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When it came to writing a preface, it was with some uncertainty whether we would compose a preface or a foreword for this edition of DeMyer's The Neurologic Examination: A Programmed Text. A preface is typically written by a book's author, while a foreword is an introductory essay by a different person that usually precedes it. The purpose of a preface is for the author to explain to the reader why the book was written or how it came into being while it typically ends with their acknowledgements to those who assisted in its conceptualization, development or who provided the author support through the endeavor. With that background it would seem that we are clearly the "different person" and should limit ourselves to a foreword, but we also have a tale to tell as to how we became involved at Dr. DeMyer's and his family's request.

One of us (JB) when Chairperson of the Department of Neurology at Indiana University School of Medicine not only knew but worked with and frequently collaborated with Dr. William E. DeMyer who was already a legend as a consummate and gifted educator blessed with insight, wisdom, and encyclopedic knowledge. His neuroanatomy course for the neurology residents was considered a highlight of their training and despite his encyclopedic and seemingly photographic memory he still reviewed and prepared before those sessions. This was never interpreted as a sign of uncertainty, but a demonstration of how deeply Dr. DeMyer felt about the importance of what he taught and respect for those he always felt privileged to teach. This book (and another he completed shortly before he died, Taking the Clinical History; Oxford University Press, 2009) emphasized his strong belief that the learner needed to be actively involved with their learning and the importance, if not the necessity, of selfobservation and of course the need to practice.

It was always Dr. DeMyer's intent to revise and update this textbook, but as he became ill, he realized it may not be possible for him, but may be for others. He hoped to update his text, correct any errors, and improve the illustrations, but as to significant revisions, he did not feel they would be necessary. Those were the hopes he expressed to his family, his publishers and to us before he died on September 20th, 2008. Yet, for we who agreed to undertake this work there was some trepidation as to whether our task of updating or revision would maintain the voice of the author.

When Edith Grossman published her splendid translation of Miguel De Cervantes' Don Quixote1 she expressed consternation ("fear") as to whether she would capture Cervantes' voice and expressed those concerns to Julian Ríos, the Spanish novelist. However, it was his "advice" to her which we took to heart and applied to the task Dr. DeMyer assigned to us.

… Cervantes, he said was our most modern writer, and what I had to do was to translate him the way I translated everyone else—that is, the contemporary authors whose works I have brought over into English. Julian's characterization was a revelation; it desacralized the project and allowed me, finally to confront the text and find the voice in English. For me this is the essential challenge in translation: hearing,in the most profound way (I mean, to write) the text again in English…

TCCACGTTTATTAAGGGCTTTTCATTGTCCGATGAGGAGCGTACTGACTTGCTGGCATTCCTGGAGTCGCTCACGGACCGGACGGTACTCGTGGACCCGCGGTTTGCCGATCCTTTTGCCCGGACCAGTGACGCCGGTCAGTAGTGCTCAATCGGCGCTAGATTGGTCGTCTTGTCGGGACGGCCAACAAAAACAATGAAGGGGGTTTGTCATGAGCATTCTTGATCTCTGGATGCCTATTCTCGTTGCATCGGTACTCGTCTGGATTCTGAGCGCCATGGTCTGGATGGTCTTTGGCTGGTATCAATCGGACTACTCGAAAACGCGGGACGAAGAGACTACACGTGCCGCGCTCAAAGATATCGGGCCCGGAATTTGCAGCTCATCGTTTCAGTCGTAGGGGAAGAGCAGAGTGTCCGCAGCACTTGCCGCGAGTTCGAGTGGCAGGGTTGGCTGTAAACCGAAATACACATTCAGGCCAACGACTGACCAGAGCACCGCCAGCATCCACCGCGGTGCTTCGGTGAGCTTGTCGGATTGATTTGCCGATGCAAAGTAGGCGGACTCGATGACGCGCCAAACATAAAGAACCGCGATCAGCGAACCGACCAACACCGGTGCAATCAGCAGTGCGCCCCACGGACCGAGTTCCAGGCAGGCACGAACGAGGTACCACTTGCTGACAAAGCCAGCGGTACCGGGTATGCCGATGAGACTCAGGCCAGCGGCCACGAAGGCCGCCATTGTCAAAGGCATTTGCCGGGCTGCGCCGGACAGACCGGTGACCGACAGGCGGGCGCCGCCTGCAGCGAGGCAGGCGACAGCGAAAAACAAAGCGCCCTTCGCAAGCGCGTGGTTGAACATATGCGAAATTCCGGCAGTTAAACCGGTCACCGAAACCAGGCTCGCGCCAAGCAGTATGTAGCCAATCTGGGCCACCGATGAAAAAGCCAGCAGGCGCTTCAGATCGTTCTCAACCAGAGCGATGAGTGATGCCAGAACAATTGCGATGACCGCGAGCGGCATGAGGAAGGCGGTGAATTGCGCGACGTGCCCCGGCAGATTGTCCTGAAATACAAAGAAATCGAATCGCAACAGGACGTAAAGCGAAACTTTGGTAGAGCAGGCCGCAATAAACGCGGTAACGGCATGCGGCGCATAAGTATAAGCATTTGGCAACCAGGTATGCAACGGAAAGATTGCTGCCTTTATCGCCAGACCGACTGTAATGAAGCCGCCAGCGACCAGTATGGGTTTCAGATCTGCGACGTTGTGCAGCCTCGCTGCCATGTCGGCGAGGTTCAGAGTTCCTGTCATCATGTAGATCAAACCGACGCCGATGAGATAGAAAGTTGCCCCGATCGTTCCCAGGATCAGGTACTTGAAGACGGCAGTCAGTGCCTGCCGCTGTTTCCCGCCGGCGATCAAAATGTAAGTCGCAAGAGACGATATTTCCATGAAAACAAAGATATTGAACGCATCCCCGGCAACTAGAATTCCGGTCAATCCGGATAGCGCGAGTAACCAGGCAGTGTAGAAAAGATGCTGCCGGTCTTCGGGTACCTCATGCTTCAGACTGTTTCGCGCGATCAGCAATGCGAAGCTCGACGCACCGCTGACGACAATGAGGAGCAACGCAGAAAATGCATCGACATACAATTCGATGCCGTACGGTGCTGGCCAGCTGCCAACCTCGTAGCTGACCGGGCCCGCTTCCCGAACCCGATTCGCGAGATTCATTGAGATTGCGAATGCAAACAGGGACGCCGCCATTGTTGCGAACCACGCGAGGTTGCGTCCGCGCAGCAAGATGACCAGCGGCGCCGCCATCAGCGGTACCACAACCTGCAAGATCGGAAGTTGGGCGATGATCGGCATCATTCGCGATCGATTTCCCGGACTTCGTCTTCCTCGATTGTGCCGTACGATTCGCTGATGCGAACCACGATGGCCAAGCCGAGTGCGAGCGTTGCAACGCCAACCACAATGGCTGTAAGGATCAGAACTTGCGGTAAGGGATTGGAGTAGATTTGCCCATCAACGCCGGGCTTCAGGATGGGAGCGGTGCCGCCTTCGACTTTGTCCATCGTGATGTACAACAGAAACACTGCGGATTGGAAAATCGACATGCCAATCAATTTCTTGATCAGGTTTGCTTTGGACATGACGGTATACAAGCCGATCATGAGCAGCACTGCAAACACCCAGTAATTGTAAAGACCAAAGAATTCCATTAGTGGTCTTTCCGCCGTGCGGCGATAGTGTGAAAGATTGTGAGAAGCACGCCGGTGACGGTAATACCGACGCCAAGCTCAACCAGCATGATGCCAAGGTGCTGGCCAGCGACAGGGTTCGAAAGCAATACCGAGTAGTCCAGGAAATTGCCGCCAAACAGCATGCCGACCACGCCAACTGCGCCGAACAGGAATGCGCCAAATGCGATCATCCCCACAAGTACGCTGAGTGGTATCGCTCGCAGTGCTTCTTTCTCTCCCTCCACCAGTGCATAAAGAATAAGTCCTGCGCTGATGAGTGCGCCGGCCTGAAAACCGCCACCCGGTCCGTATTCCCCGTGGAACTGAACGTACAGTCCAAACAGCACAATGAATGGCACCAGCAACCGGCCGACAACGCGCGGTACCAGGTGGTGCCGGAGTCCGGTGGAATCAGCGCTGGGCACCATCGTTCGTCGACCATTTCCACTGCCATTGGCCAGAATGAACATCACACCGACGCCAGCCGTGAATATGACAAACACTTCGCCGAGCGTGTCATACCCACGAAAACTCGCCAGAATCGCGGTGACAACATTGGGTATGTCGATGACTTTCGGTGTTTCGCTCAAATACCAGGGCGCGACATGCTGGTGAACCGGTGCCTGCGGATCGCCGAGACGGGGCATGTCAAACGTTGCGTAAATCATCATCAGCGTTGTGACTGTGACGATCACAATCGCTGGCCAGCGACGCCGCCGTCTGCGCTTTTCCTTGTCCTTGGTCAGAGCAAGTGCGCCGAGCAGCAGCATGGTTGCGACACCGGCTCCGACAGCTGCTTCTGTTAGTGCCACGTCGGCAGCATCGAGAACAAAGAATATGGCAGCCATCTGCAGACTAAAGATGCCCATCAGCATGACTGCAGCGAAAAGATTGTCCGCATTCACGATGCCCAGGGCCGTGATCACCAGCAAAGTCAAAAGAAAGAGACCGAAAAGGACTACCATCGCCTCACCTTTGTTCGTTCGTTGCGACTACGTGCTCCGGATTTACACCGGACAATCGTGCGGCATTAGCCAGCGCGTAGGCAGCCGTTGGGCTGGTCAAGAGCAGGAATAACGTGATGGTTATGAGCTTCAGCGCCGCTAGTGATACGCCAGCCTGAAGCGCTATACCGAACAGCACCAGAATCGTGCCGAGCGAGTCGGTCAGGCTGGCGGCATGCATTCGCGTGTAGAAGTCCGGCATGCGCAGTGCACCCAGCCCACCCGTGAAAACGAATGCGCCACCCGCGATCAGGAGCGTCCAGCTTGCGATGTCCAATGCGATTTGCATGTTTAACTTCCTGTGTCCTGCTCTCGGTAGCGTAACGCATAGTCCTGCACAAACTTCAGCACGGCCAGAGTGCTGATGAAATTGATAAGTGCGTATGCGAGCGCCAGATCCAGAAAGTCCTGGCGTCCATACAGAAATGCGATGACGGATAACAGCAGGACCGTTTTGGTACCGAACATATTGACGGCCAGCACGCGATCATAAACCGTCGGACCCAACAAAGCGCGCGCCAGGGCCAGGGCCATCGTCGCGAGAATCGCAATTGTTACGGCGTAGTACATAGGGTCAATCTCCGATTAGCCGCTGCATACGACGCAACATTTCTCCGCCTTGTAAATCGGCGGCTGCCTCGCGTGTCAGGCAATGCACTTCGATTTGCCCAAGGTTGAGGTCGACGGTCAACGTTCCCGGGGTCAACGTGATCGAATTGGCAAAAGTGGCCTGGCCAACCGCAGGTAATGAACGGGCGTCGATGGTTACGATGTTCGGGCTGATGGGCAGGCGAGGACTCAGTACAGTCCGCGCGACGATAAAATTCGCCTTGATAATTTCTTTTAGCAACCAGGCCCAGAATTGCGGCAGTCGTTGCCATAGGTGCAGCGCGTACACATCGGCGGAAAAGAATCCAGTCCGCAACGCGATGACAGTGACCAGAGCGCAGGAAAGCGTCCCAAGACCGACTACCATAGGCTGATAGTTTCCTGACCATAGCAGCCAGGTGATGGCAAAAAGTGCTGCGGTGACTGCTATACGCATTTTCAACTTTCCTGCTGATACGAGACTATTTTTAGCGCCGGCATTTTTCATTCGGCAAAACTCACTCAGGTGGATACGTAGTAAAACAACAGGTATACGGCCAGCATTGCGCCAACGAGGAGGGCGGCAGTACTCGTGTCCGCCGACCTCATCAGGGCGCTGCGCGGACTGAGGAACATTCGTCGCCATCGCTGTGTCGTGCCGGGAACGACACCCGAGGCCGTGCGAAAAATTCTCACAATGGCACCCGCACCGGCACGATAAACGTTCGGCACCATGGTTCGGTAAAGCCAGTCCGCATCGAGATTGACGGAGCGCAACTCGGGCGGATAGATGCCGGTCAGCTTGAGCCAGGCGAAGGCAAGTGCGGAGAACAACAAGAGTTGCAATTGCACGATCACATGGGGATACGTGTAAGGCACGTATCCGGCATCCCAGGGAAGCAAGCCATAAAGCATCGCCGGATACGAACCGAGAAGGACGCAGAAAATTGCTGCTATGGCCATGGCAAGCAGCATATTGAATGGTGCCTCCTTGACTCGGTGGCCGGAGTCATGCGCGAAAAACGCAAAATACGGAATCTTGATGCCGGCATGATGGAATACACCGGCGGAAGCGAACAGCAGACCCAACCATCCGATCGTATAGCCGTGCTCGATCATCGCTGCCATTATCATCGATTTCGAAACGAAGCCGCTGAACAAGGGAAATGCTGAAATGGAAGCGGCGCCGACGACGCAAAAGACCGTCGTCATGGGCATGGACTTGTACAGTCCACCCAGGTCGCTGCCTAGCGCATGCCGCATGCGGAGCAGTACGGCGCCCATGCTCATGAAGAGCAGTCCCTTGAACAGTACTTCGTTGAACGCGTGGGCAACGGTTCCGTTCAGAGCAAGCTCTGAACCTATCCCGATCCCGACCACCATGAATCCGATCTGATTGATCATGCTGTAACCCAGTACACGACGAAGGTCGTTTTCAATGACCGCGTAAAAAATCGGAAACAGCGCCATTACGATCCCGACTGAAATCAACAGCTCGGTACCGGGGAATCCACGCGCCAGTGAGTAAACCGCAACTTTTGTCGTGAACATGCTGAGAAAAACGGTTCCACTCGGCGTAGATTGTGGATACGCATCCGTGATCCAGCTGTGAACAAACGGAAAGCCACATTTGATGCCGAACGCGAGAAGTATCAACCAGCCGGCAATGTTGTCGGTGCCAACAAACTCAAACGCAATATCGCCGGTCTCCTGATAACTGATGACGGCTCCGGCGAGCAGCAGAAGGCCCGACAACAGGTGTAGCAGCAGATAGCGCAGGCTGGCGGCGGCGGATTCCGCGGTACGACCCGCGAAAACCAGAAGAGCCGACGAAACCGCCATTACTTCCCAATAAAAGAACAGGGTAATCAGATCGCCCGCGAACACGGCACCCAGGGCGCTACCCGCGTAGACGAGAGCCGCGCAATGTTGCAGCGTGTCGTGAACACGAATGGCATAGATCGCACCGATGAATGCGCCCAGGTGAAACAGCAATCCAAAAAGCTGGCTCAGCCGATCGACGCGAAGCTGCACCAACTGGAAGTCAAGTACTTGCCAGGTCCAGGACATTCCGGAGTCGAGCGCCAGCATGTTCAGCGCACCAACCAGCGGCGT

This 6th edition of the DeMyer's The Neurologic Examination: A Programmed Text has been retained in Dr. DeMyer's voice, but updated and refreshed where necessary (Bill would have accepted nothing less) and our publishers were of immense help in updating the formatting of the text and its illustrations. Presentation was always important to Dr. DeMyer and we all believe he would be happy with these changes. As we undertook this update what proved to be a pleasant surprise and source of satisfaction for us was that since the first edition in 1994, the text has essentially stood the test of time and fulfilled Dr. DeMyer's hoped for outcome in his preface to his fifth edition,

A masterful history and examination, conducted with competence and grace, leads to the physician's pleasure in discovery and to the patient's trust in the physician. No technologic procedure and computerized form can ever replace the mutual knowing process and bonding that occur during the clinical encounter. Mastery of the neurologic examination provides a giant step in achieving the clinical competence that fosters the maximum reward for you and the maximum benefit for your patients throughout your career.

We are forever grateful to Dr.William E. DeMyer for his scholarship and professional competency that exemplified the very highest qualities of the physician, scientist, and teacher. It is our sincere wish that the readers of this textbook embrace Dr. DeMyer's hope for all of those who practice medicine and for the patients in our care; each encounter should always begin and end with our patients foremost in our mind. Oh, and by the way, this is our foreword.

1Don Quixote by Miguel De Cervantes. A new translation by Edith Grossman. Harper Perennial, 2005.

José Biller, MD
Gregory Gruener, MD, MBA
Paul W. Brazis, MD

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